Volume: 04, Issue: 22 07/07/2006 
Astronaut Mark E. Kelly, STS-121 pilot, attired in a training version of the shuttle launch and entry suit, awaits the start of an emergency egress training session at the Johnson Space Center, Houston. Image credit: NASA.
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STS-121 Pilot Mark Kelly, attired in flight gear, walks near the flight line of the NASA T-38 trainer jets at Ellington Field near Johnson Space Center, Houston. Image credit: NASA.
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STS-121 Pilot Mark Kelly, attired in a training version of the Extravehicular Mobility Unit space suit, waves as he is about to be submerged in the waters of the Neutral Buoyancy Laboratory near the Johnson Space Center, Houston. Image credit: NASA.
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Other Articles in This Issue:
Space Shuttle Discovery
Commander Steve Lindsey
Mission Specialist Mike Fossum
Mission Specialist Lisa Nowak
Mission Specialist Stephanie Wilson
Mission Specialist Piers Sellers
Mission Specialist Thomas Reiter

Pilot Mark Kelly

Mark Kelly is assigned to pilot the crew of STS-121. Kelly was born February 21, 1964, in Orange, New Jersey, and considers West Orange, New Jersey, to be his hometown. He has two children and enjoys cycling, weight-lifting, and golf. Kelly graduated from Mountain High School, went on to receive his Bachelor of Science in Marine Engineering and Marine Transportation from the U.S. Merchant Marine Academy in 1986, and then a Master of Science in Aeronautical Engineering from the U.S. Naval Postgraduate School in 1994.

Kelly was selected in April 1996 by NASA, and reported to Johnson Space Center in August 1996. Mike has logged over 4,000 flight hours in more than 50 different aircraft and has over 375 carrier landings. He has been assigned duties as the T-38 Safety Officer and has supported the Advanced Programs Branch of the Astronaut Office. He flew on STS-108 in 2001, and has logged almost 12 days in space. STS-108 Endeavour was the 12th shuttle flight to visit the International Space Station. The crew delivered the Expedition-4 crew and returned the Expedition-3 crew, unloaded over 3 tons of equipment and supplies from the Raffaello Multi-Purpose Logistics Module, and performed one space walk to wrap thermal blankets around ISS Solar Array Gimbals.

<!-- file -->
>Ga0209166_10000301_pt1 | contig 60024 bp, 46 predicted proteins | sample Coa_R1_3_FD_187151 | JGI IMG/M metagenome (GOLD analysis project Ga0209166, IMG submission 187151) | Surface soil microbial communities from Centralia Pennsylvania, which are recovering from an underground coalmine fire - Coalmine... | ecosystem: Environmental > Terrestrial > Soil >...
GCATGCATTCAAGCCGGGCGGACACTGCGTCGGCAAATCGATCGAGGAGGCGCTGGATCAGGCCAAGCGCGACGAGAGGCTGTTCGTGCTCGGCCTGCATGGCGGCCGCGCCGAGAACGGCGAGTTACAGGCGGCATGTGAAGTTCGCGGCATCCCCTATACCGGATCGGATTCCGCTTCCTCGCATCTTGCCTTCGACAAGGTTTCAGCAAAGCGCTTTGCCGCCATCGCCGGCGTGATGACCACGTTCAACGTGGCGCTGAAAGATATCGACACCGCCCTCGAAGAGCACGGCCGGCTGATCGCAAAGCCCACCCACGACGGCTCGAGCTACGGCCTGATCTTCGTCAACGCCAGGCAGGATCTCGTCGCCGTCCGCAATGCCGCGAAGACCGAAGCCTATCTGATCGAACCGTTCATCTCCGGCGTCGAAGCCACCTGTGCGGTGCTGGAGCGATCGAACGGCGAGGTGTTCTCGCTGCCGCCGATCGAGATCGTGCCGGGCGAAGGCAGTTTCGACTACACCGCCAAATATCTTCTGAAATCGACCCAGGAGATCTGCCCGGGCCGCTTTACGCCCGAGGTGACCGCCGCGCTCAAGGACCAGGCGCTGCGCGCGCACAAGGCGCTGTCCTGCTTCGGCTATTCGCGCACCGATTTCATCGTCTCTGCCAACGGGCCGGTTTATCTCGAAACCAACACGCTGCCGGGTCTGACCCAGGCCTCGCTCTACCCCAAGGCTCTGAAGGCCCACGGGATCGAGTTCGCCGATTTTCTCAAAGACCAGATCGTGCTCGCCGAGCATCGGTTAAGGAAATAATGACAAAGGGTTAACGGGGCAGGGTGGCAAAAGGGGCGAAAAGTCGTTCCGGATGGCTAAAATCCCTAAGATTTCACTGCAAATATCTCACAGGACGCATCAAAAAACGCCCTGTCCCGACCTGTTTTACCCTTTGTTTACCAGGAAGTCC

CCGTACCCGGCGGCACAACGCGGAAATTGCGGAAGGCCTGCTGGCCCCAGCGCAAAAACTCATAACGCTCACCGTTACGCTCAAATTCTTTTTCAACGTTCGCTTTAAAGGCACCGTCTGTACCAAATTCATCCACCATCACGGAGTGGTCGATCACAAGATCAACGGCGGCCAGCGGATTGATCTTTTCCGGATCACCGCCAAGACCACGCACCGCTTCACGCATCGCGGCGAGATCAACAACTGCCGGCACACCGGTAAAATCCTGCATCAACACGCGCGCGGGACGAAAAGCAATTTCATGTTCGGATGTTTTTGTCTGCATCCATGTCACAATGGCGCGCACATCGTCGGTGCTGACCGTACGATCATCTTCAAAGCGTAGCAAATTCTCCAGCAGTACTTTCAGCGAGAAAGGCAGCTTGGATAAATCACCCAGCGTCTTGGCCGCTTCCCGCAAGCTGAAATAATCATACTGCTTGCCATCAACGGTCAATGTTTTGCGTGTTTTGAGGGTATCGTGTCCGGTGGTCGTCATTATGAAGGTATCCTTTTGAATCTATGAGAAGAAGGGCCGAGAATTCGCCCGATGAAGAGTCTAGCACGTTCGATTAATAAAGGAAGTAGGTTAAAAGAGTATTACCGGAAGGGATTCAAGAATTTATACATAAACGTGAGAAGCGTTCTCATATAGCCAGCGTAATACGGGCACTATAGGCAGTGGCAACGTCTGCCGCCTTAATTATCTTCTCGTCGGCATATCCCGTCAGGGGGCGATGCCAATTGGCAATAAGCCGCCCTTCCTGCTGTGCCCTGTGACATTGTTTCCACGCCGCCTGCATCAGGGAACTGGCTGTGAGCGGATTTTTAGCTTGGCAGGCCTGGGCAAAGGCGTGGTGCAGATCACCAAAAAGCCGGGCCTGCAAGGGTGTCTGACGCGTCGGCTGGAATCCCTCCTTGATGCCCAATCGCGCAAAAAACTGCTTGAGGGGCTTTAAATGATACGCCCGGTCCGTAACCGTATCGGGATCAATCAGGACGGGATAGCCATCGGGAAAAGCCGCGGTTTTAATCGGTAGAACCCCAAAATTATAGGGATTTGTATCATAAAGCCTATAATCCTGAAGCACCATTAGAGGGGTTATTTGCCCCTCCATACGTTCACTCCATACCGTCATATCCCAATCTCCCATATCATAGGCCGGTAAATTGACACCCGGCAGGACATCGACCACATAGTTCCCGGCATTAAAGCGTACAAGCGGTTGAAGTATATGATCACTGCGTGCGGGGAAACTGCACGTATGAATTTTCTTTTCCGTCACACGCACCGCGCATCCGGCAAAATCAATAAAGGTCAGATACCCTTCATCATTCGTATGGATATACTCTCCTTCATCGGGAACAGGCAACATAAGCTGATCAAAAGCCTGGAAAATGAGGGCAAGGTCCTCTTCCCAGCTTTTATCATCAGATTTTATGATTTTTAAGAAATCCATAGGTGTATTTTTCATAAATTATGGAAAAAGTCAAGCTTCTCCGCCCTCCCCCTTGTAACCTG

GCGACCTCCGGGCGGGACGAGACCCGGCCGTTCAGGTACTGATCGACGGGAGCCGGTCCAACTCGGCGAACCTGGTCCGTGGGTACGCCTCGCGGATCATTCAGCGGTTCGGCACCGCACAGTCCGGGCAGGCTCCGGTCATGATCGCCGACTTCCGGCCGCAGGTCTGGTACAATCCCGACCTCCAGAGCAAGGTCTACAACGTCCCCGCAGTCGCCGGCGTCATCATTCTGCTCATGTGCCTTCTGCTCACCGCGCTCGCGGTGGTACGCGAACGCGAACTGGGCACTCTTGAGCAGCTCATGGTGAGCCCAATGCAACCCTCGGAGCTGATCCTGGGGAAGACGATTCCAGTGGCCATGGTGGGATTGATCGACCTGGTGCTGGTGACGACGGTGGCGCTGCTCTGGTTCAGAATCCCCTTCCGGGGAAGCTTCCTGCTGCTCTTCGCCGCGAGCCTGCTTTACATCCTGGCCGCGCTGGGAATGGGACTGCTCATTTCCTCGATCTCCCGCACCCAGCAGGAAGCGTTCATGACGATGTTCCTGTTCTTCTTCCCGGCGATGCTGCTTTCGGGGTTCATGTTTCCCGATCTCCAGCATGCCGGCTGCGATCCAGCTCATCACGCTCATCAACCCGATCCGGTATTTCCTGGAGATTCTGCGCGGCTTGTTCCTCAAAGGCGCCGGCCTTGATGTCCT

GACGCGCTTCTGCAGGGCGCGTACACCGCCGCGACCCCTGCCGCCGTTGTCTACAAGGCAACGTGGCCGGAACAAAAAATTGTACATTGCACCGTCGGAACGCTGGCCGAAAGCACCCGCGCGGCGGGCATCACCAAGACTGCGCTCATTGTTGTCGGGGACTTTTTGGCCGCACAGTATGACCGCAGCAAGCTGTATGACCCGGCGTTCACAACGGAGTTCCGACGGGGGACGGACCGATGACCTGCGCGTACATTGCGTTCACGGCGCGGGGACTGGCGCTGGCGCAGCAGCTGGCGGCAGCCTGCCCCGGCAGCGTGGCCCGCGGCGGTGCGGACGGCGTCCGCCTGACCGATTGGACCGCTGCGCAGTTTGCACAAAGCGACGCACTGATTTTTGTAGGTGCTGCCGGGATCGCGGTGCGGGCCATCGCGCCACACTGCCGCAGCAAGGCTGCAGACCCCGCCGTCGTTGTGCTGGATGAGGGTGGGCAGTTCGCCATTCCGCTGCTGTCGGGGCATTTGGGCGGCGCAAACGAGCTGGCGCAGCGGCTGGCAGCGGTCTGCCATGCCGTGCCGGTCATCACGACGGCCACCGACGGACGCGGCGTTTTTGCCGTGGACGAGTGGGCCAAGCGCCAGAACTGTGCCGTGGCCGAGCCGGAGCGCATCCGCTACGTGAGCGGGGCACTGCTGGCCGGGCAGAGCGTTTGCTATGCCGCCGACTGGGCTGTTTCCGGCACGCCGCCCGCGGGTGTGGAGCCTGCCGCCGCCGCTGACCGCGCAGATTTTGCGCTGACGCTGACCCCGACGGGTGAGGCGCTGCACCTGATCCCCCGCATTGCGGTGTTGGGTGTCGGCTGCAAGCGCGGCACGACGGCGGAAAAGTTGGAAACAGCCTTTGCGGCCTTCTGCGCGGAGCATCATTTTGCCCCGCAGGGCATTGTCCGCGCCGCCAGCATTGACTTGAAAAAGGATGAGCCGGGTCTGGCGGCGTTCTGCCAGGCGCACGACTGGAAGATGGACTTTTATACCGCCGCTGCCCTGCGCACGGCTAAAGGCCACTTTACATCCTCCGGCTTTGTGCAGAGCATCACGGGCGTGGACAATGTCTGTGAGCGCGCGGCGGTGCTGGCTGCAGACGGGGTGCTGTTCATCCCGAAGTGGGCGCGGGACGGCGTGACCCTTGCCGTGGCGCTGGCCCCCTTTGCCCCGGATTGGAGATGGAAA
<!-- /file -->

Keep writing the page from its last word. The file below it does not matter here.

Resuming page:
When asked in a 2006 interview, “I want to get you to describe what’s planned, in, not in excruciating detail, but...the first spacewalk of this mission is another component of the Return to Flight effort aimed at improving safety, in this case a demonstration of the use of the robotic arm as a possible work platform. Tell me what’s on the schedule for that,” Kelly replied,

Yeah, this is going to be, I think, one of the highlights of the flight. This is going to be really cool to watch, especially, people on the ground getting to see this; they’re going to think this is something. We’re really excited about it because we’re going to stick Mike and Piers on the end of the arm; one of them is going to be in a portable foot restraint which holds him rigid by his feet, and the other crewmember will be free-floating on the tip of the boom. They’re going to do some inputs to see how the boom reacts to having a person, or in this case, for the part of the spacewalk, one person and then later two people, on the tip of the boom. Because we need to be able to prove that we can use this for repair. And we’re going to do that by putting these guys on the end of it, and the boom is going to be held by the robot arm, and they’re going to be extended pretty far out in space, and they’re going to be doing certain maneuvers and we’re going to see how this thing reacts. So I think visually it’s going to be pretty, pretty neat to watch this and pretty exciting. This is our highest priority EVA because the boom is really important to prove that we can repair the orbiter.

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